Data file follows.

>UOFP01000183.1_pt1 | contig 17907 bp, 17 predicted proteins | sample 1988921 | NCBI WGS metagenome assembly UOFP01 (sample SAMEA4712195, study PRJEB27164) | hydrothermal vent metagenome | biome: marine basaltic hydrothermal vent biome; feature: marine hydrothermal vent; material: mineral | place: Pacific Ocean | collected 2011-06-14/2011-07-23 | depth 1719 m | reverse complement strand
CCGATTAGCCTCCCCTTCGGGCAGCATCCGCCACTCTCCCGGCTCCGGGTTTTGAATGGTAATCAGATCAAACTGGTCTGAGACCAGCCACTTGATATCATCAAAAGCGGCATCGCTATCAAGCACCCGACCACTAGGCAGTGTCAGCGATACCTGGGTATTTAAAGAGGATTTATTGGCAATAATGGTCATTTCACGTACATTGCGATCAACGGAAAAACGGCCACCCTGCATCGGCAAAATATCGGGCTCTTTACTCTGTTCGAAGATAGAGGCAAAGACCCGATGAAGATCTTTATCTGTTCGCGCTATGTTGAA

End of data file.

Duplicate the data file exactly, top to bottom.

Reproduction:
>UOFP01000183.1_pt1 | contig 17907 bp, 17 predicted proteins | sample 1988921 | NCBI WGS metagenome assembly UOFP01 (sample SAMEA4712195, study PRJEB27164) | hydrothermal vent metagenome | biome: marine basaltic hydrothermal vent biome; feature: marine hydrothermal vent; material: mineral | place: Pacific Ocean | collected 2011-06-14/2011-07-23 | depth 1719 m | reverse complement strand
CCGATTAGCCTCCCCTTCGGGCAGCATCCGCCACTCTCCCGGCTCCGGGTTTTGAATGGTAATCAGATCAAACTGGTCTGAGACCAGCCACTTGATATCATCAAAAGCGGCATCGCTATCAAGCACCCGACCACTAGGCAGTGTCAGCGATACCTGGGTATTTAAAGAGGATTTATTGGCAATAATGGTCATTTCACGTACATTGCGATCAACGGAAAAACGGCCACCCTGCATCGGCAAAATATCGGGCTCTTTACTCTGTTCGAAGATAGAGGCAAAGACCCGATGAAGATCTTTATCTGTTCGCGCTATGTTGAA